"You have to ask, 'Where's the accountability and responsibility?'" said the committee's ranking Democrat, Sen. Patrick Leahy, in his opening statement. He said that several defense and justice officials have authorized techniques that are contrary to U.S. military manuals and international law. He cited former CIA Director George Tenet's asking Defense Secretary Donald Rumsfeld for the approval to categorize "ghost detainees" who could then be hidden from the International Committee of the Red Cross (search) and unexplained instances in which the U.S. government delivered prisoners to other countries to be tortured as examples.
"We're the most powerful nation on Earth ... we're a country that cherishes liberty and human rights, we've been a beacon of hope and freedom to the world ... we can and will defeat [terrorists] without sacrificing our values or stooping to their level," said Leahy.
Leahy tried to get Gonzales to answer whether he agrees with allowing the commander in chief to override torture laws and to immunize from prosecution anyone who commits torture.
"You're asking me to answer a hypothetical that is never going to occur," Gonzales replied.
One Republican also joined Democrats in charging that Gonzales' memos and the administration's aggressive interrogation and detention policies contributed to abuses like those at Abu Ghraib (search) prison in Iraq and ultimately damaged U.S. moral standing as a champion of human rights.
"I think we have dramatically undermined the war effort by getting on a slippery slope in terms of playing cute with the law," said Sen. Lindsey Graham, R-S.C.
But Sen. Orrin Hatch, R-Utah, said it hadn't been lost on him that many of the lawmakers grilling Gonzales are the same who have "vilified" current Attorney General John Ashcroft during the past four years.
Sen. John Cornyn, R-Texas, said Bush's top lawyer is successfully carrying out his job and making the nation more secure, and that the recent uproar over the counsel's policies is an attempt to tarnish his reputation.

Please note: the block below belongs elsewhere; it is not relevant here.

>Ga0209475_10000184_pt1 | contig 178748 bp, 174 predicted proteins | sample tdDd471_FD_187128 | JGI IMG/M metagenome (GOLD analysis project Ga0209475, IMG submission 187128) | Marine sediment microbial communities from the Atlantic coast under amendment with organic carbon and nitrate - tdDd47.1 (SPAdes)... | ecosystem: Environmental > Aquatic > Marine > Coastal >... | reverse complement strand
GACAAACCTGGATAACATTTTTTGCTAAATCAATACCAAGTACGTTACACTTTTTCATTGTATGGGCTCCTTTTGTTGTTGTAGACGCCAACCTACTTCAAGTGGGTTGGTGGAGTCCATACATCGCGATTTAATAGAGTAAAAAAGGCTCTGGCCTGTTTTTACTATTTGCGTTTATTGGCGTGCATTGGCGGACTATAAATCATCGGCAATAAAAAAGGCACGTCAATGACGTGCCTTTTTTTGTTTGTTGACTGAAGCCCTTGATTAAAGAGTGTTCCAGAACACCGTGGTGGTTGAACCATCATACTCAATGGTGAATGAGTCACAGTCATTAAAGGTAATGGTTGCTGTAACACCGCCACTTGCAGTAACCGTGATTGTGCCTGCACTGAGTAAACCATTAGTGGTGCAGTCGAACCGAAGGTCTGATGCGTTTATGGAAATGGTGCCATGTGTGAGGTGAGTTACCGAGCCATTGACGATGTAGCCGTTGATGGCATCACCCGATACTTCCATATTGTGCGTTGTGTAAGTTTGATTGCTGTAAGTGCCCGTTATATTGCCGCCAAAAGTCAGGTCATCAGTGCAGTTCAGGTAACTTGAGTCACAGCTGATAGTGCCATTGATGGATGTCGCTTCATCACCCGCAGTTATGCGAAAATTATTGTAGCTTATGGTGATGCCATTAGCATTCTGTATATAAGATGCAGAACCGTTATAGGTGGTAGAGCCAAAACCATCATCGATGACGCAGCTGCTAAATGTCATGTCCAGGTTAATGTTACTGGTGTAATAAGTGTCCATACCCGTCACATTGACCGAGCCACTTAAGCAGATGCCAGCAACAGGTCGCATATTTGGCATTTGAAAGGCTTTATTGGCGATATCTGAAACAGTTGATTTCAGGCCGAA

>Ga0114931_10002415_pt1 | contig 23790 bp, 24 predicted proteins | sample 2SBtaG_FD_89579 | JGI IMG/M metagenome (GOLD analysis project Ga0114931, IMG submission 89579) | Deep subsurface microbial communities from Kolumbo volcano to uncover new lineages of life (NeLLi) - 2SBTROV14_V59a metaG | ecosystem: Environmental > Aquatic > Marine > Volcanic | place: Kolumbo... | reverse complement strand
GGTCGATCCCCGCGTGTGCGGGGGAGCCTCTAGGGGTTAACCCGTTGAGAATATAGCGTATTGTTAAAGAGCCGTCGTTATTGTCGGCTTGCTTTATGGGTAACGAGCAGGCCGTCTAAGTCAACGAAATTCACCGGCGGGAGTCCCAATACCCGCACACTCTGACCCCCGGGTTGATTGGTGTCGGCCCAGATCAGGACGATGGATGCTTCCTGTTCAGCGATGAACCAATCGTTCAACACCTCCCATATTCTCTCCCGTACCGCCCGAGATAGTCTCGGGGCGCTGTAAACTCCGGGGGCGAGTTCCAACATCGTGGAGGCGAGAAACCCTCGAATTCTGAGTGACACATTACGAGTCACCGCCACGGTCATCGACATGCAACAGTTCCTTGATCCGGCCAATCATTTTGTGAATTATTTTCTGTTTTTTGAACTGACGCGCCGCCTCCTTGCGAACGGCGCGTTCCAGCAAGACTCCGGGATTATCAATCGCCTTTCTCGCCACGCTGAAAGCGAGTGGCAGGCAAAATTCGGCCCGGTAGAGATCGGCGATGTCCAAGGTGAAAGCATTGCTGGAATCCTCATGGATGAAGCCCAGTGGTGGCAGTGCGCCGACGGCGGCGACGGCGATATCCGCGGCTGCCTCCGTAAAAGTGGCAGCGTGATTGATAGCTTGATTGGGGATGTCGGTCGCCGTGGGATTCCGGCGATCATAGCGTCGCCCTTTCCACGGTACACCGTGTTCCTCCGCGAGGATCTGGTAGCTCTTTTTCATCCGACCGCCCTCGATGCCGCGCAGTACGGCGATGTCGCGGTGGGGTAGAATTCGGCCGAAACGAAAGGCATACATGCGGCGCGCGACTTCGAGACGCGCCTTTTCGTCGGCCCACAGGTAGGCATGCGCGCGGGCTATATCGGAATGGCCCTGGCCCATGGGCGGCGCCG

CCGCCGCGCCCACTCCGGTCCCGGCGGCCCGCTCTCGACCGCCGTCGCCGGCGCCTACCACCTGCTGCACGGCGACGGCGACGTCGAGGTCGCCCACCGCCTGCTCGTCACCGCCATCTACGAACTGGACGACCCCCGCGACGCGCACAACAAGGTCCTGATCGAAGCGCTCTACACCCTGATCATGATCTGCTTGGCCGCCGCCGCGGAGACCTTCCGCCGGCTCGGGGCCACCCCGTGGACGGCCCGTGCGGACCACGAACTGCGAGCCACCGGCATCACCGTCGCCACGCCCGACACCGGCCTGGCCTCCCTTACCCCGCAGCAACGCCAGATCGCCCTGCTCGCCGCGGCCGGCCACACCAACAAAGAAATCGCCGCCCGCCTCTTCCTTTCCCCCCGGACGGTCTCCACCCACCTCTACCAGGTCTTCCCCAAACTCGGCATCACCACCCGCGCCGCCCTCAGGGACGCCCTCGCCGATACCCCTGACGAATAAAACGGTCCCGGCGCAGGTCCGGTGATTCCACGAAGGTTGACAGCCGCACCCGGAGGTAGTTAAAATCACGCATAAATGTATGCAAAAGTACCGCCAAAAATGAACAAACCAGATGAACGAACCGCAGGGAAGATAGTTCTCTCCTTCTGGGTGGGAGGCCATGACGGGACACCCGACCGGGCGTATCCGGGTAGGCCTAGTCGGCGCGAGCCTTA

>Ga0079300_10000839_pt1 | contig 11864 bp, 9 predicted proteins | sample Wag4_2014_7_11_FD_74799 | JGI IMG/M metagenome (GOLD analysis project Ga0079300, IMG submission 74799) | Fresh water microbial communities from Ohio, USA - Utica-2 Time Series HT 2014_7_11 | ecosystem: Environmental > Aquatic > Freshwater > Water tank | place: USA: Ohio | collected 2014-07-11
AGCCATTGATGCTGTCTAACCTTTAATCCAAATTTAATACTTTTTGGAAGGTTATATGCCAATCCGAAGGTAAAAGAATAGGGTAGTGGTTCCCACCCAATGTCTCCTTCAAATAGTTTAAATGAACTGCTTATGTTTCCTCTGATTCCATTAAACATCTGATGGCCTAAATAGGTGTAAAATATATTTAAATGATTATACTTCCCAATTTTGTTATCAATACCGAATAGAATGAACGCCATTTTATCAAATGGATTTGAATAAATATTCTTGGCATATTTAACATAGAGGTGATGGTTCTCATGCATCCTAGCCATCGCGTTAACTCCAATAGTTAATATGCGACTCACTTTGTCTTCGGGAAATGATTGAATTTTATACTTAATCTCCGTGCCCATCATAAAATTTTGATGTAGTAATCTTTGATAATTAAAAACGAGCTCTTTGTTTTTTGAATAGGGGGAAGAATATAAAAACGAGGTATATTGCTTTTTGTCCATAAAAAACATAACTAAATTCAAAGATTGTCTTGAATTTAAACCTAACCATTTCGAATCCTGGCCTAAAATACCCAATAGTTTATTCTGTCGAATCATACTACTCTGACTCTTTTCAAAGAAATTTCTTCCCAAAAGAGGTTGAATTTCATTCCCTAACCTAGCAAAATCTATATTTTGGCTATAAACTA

"Only in Washington can a good man get raked over the coals for doing his job," Cornyn said, adding that many of the criticisms of Gonzales are "outright lies."
Independence and Accountability
Despite Biden's personal affinity for Gonzales, he warned him against demurring from questions about his personal opinion on current abuse cases, saying as attorney general, he is no longer the president's counsel, but would be representing the nation.
"This is about the judgment you have exercised and whether or not the next four years, the judgment you're going to give the president" is most appropriate "in this time of dire concern about terror," Biden said.
Sen. Edward Kennedy (search), D-Mass., said his biggest beef with the administration is that it hasn't been forthcoming enough on details about alleged torture cases and that, if confirmed, Gonzales should make sure the administration is more transparent on such issues.
Gonzales was also asked a series of questions on other terrorism issues as well as rules about the administration's more restrictive rules on releasing government documents; the proposed constitutional ban on gay marriages; and memos he prepared for then-Gov. Bush about clemency appeals for Texas death row inmates.
At the White House, presidential spokesman Scott McClellan said Bush had "full trust" in Gonzales and hoped the Senate would "move forward quickly."
FOX News' Carl Cameron and Liza Porteus and The Associated Press contributed to this report.